what if it all came down to a single roll, before the game even began?
I'm not sure how to calculate the target number needed, or the type of die that's rolled, or even how many rolls would be made, but players would each go around the table and make at least two rolls: one for obtaining their goal, and perhaps another one for survival. No "do overs", no player controlled modifiers, just one roll of the die. Impartial and unyielding. And by the end of the game the outcome of that die roll would be shared around the table. How the players get to that point doesn't really matter. They can't be cut down by a foe before reaching their goal because the dice said so. They can't save the princess because the dice said so. They will found a kingdom and die because the dice said so.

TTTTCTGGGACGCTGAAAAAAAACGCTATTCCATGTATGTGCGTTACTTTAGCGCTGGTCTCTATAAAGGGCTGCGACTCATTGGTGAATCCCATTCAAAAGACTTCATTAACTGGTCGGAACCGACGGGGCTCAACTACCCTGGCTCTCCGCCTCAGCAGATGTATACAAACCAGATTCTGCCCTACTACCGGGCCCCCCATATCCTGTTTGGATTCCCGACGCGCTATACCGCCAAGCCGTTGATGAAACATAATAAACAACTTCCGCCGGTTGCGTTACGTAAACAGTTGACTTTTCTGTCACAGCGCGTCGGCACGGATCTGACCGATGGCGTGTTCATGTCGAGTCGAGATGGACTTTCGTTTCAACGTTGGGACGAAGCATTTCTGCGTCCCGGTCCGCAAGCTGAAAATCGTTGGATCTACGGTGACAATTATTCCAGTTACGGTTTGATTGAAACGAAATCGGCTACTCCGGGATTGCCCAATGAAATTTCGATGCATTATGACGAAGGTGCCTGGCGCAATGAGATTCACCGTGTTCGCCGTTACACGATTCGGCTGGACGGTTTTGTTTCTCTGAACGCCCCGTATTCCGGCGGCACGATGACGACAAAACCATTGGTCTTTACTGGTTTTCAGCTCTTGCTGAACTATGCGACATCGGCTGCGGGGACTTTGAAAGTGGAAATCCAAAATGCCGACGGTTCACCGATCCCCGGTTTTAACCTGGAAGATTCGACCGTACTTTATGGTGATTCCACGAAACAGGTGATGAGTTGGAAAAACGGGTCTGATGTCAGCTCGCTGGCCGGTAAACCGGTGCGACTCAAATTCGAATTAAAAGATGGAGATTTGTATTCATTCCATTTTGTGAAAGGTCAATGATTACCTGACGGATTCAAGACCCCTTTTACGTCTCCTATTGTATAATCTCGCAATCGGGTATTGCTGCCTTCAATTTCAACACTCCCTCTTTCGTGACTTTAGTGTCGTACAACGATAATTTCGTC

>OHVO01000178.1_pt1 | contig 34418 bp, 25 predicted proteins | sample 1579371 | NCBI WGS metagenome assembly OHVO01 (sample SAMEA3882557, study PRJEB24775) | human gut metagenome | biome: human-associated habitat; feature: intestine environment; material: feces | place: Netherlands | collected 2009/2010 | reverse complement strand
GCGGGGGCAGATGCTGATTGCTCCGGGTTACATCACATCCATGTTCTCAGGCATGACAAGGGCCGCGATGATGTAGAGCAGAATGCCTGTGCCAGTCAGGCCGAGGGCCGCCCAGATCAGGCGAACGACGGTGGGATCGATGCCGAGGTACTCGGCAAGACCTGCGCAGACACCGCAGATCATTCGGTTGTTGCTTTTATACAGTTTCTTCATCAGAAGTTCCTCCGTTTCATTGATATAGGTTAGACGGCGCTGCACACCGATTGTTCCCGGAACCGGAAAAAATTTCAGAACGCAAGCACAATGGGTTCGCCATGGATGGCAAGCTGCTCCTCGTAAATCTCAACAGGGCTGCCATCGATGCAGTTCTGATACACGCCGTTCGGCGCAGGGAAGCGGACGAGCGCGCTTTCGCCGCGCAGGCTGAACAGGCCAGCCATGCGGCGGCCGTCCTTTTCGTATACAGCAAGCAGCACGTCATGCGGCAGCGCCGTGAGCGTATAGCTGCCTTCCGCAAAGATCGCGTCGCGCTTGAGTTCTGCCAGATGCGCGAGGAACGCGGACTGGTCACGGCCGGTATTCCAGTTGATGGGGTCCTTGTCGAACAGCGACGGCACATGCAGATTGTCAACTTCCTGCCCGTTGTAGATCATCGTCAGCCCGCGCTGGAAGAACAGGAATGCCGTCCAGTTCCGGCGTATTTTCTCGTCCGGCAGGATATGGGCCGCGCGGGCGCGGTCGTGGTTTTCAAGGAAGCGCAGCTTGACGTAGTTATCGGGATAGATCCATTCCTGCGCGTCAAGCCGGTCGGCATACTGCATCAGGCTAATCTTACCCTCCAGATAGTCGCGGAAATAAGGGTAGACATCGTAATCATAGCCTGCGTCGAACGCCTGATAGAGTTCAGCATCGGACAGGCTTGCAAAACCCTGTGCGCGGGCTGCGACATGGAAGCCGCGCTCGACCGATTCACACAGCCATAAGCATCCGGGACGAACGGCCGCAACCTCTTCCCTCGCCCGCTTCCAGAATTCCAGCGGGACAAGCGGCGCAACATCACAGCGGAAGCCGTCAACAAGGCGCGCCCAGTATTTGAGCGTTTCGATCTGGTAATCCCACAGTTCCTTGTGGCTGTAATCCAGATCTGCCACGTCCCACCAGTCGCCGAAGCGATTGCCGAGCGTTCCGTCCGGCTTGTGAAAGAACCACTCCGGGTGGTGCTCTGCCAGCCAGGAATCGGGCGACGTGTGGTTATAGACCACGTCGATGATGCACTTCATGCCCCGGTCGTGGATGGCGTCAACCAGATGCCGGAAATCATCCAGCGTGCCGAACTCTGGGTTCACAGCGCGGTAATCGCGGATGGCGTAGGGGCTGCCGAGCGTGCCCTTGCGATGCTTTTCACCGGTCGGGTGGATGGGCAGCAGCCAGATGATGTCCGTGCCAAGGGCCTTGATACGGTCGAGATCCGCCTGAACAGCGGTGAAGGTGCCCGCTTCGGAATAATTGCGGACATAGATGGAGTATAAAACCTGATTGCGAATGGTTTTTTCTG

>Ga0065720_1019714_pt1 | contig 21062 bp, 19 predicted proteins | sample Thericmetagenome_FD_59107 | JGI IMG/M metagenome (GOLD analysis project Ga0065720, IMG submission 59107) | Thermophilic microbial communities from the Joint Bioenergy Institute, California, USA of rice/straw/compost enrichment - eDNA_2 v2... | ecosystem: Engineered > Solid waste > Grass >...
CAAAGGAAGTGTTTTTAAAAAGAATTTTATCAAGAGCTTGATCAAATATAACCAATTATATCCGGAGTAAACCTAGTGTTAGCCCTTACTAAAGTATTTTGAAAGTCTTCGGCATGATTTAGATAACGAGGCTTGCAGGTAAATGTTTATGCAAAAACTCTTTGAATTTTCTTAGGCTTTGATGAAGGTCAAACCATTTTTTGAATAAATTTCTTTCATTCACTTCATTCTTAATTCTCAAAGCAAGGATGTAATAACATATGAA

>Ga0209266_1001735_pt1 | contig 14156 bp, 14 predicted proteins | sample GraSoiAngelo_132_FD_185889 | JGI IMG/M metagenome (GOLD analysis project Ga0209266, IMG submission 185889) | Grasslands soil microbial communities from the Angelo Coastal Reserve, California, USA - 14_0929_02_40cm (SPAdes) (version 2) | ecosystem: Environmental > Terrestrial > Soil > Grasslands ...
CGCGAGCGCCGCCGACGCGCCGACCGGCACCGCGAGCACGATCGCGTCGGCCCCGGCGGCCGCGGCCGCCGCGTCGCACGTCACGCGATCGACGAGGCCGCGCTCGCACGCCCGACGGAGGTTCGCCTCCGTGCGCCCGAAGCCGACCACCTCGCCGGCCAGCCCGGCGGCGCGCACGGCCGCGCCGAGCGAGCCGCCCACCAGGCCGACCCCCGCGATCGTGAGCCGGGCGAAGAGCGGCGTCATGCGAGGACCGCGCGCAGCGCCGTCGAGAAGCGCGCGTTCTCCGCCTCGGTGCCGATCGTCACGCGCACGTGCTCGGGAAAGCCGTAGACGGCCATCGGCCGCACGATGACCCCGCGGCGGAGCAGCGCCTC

Now I didn't get this at first. Why play out a fixed outcome (even if you don't know what it is until it's revealed at the ending). But then I realised, if you are used to playing in predetermined outcome, railroaded games, then suddenly dice seem a way of having more than one ending! Suddenly those dice things which seem kinda pointless actually open up a surprising, unexpected outcome!
However, the design still surprised me - to go from dice rolls which mean nothing (because the outcome is predetermined in railroaded games) to having one actually determine the ending? That's a massive step. Plus the clarity of it - no fuffing around with a long set of rules to show how dice will determine this, it's right there! Very neat! Another useful one to link to in future!